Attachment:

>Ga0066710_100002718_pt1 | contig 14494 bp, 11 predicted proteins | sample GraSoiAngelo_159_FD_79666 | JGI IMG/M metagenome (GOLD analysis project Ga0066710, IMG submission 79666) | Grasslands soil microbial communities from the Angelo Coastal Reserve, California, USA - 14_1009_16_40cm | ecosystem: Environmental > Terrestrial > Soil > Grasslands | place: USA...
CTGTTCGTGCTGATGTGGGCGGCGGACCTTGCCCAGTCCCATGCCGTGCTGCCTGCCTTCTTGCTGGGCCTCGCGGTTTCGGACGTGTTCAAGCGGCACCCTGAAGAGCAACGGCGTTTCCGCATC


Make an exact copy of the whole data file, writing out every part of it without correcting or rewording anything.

>Ga0066710_100002718_pt1 | contig 14494 bp, 11 predicted proteins | sample GraSoiAngelo_159_FD_79666 | JGI IMG/M metagenome (GOLD analysis project Ga0066710, IMG submission 79666) | Grasslands soil microbial communities from the Angelo Coastal Reserve, California, USA - 14_1009_16_40cm | ecosystem: Environmental > Terrestrial > Soil > Grasslands | place: USA...
CTGTTCGTGCTGATGTGGGCGGCGGACCTTGCCCAGTCCCATGCCGTGCTGCCTGCCTTCTTGCTGGGCCTCGCGGTTTCGGACGTGTTCAAGCGGCACCCTGAAGAGCAACGGCGTTTCCGCATC